The Parexel unit is a strange and private outpost within the sprawling concrete compound that is Northwick Park Hospital. It is basically one long corridor with seven or eight wards running off it, each containing half a dozen beds. There is a common room with newspapers and internet access, and a games room with satellite television, a pool table and PlayStation. My first reaction on entering the ward was to the incredible view you get of London, with Norman Foster’s new Wembley in the foreground and beyond that, through the haze, the spike of the BT Tower. I felt like I was on holiday as I put my bag under the bed.
“Amazing view, isn’t it?” I said to the male nurse as he came in. He agreed absent-mindedly, then asked me to pee in a test tube. I was expecting a motley crew of human guinea pigs, desperados, but most of the young men seemed to be well-educated twentysomethings; many were students or travellers looking for a bit of spending money. Some were older, in their late 30s or 40s: these were the serial drug testers. One Argentinian guy told me that he would come over to Britain for a while, do a few drug trials, then return home a rich man. Around half of the volunteers were foreign.
If there’s anything that unites people in these units, it’s their happy-go-lucky, relaxed view of life. These guys are happy to spend a few days kicking back in hospital, being experimented on so that they can emerge rich enough to enrol at university, buy a laptop or go skiing.
In that first trial I was in for four days, testing out a diabetes drug for Mitsubishi. I didn’t notice any effects; of course, I may have been given a placebo. I only planned to do the one trial. After all, like most volunteers, I was aware of a hypothetical risk – although I saw it as pretty remote. Even so, I reasoned, the cumulative effect of super mini electronic cigarettes doing several trials could not be good for me.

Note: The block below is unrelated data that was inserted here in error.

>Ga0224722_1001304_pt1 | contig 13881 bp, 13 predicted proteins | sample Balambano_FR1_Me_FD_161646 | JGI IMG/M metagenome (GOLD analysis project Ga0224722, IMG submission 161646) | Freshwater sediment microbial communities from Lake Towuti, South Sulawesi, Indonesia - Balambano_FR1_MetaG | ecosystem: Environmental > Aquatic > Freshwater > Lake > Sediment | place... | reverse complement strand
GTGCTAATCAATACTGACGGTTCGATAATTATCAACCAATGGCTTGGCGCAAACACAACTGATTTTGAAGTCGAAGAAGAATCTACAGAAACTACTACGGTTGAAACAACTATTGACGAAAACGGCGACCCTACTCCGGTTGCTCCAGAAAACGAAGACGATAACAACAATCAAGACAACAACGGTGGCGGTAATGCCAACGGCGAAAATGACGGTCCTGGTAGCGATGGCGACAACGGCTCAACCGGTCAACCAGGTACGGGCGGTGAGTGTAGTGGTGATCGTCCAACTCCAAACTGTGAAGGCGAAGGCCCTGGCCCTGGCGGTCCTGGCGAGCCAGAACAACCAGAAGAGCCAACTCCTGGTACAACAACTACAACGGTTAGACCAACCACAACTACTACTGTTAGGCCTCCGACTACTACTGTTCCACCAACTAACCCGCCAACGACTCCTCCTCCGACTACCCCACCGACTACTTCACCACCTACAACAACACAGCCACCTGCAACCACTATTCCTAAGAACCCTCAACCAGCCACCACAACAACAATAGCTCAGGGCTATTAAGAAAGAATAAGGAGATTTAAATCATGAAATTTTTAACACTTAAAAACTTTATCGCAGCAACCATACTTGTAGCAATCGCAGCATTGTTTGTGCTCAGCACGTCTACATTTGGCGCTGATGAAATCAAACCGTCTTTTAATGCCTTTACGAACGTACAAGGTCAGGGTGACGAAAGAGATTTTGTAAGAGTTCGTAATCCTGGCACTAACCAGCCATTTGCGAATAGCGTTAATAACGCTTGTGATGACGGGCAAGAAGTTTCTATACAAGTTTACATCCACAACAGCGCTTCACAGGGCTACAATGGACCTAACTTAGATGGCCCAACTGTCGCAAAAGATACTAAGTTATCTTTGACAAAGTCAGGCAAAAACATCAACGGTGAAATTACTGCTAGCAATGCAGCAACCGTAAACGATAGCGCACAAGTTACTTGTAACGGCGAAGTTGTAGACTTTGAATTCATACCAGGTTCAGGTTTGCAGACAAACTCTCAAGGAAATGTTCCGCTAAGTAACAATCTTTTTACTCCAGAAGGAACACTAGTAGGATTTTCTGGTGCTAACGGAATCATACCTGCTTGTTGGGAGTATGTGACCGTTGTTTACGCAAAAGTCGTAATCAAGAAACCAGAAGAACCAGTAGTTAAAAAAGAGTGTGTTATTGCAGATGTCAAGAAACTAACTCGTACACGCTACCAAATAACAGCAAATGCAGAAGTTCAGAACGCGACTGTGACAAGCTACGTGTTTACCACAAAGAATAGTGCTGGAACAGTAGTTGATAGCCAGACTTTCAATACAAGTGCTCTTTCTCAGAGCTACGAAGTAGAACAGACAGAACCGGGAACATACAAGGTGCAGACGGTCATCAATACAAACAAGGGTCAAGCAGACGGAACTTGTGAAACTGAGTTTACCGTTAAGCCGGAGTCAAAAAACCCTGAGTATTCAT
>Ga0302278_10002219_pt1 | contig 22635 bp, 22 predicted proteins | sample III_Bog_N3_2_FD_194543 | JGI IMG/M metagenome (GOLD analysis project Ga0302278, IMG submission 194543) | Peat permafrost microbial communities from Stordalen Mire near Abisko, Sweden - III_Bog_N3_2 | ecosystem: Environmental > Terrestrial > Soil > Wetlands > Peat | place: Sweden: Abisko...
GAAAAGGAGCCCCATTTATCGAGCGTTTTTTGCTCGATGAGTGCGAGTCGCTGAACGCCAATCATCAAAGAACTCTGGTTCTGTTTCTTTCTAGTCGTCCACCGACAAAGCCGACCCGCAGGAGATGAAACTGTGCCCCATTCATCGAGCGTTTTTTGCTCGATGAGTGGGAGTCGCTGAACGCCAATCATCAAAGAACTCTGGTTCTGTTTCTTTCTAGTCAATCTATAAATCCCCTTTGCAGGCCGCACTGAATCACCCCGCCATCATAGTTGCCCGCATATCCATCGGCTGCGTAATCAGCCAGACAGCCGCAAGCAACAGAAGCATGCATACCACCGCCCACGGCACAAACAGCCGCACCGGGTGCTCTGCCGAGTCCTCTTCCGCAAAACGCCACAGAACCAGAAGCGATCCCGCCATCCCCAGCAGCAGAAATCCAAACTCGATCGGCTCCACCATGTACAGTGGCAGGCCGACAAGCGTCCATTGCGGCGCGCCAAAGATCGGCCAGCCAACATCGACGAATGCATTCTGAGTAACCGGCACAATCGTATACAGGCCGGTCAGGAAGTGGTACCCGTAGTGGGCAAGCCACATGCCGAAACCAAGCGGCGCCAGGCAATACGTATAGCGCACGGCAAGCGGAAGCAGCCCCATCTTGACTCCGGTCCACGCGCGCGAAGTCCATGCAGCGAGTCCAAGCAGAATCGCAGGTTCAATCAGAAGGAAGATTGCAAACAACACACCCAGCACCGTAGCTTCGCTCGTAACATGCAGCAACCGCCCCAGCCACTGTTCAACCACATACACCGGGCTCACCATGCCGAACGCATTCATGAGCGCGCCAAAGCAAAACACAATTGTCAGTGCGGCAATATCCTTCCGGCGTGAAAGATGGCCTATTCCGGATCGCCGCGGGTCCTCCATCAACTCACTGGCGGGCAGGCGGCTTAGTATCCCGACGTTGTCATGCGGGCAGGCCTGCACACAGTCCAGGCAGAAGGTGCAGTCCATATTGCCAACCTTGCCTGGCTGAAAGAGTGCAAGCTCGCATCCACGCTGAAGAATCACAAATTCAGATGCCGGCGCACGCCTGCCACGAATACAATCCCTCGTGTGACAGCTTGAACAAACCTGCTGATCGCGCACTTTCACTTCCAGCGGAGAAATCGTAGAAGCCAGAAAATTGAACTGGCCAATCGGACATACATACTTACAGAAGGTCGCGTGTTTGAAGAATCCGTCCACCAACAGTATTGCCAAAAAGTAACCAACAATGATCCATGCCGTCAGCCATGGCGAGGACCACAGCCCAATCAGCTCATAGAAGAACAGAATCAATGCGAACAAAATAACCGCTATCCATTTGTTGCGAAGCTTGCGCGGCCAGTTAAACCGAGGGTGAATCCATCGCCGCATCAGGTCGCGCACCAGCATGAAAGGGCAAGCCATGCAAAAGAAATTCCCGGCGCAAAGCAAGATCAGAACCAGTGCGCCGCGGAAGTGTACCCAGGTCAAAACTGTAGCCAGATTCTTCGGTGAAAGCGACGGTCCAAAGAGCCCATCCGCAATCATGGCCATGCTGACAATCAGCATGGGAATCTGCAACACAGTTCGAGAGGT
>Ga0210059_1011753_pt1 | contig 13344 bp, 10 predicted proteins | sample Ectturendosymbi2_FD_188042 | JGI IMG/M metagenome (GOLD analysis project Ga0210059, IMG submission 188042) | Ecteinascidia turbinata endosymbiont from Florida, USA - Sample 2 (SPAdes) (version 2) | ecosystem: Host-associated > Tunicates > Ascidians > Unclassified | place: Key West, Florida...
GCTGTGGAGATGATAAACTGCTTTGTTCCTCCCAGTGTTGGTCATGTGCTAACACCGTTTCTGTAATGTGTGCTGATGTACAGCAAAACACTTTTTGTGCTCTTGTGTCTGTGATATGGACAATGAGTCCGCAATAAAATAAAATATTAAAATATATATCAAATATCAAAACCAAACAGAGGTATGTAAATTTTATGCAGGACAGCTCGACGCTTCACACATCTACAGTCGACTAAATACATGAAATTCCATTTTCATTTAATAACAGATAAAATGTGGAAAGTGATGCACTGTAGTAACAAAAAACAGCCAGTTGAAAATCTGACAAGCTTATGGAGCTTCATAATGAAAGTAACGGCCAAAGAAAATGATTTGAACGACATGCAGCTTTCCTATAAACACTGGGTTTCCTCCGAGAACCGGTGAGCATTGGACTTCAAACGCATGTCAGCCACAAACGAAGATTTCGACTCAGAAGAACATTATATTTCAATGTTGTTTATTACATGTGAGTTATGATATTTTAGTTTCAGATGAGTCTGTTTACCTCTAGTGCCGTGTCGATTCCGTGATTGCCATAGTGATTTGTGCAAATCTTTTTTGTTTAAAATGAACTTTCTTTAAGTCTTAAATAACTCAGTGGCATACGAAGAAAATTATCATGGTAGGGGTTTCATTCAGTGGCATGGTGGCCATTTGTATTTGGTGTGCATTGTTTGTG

The difficulty is that once you get on the books of a company such as Parexel, the offers keep rolling in via text message – £650 for three days here, £1,000 for a week there, £2,000 for a fortnight there. While there are rules insisting that you take three months off between trials, this still allows you to do two or three a year. And it doesn’t stop you doing them abroad. One older man told me he had been doing them for 15 years across Europe and America.
Anyway, earlier this year, I agreed to do another trial. The Johnson & Johnson trial was split into three periods of four days spread across January and February, and it was, I decided, to be my last contribution to medical science. Like an ex-con on the Costa del Sol, I was coming out of retirement for one last job. The two grand would allow me to pay off my tax bill and move on.
We were told the drug had only been tested on rats; they said the side-effects on the rats had included increased urine volume, decreased faeces, scaling skin, decreased breathing and eye discharge. This struck me as surreal rather than worrying.
The drill was much as before, and no doubt much as it was for these six guys left seriously ill this week. Dosing day is when it all happens. We were woken at six by the nurses, who drew back the curtains with something akin to glee. I was soaked in sweat from the plastic sheets and duvet. An affable South African nurse ambled over, asked for my arm and put in a cannula – a narrow tube – so that blood could be taken throughout the day. I was weighed, had my heart monitored, and told to pee in a bottle. Everyone in the trial – there were around 10 of us involved, in two different wards – had a dosing number, and we were dosed at regular, rigorously observed intervals. I was first to be dosed on my ward.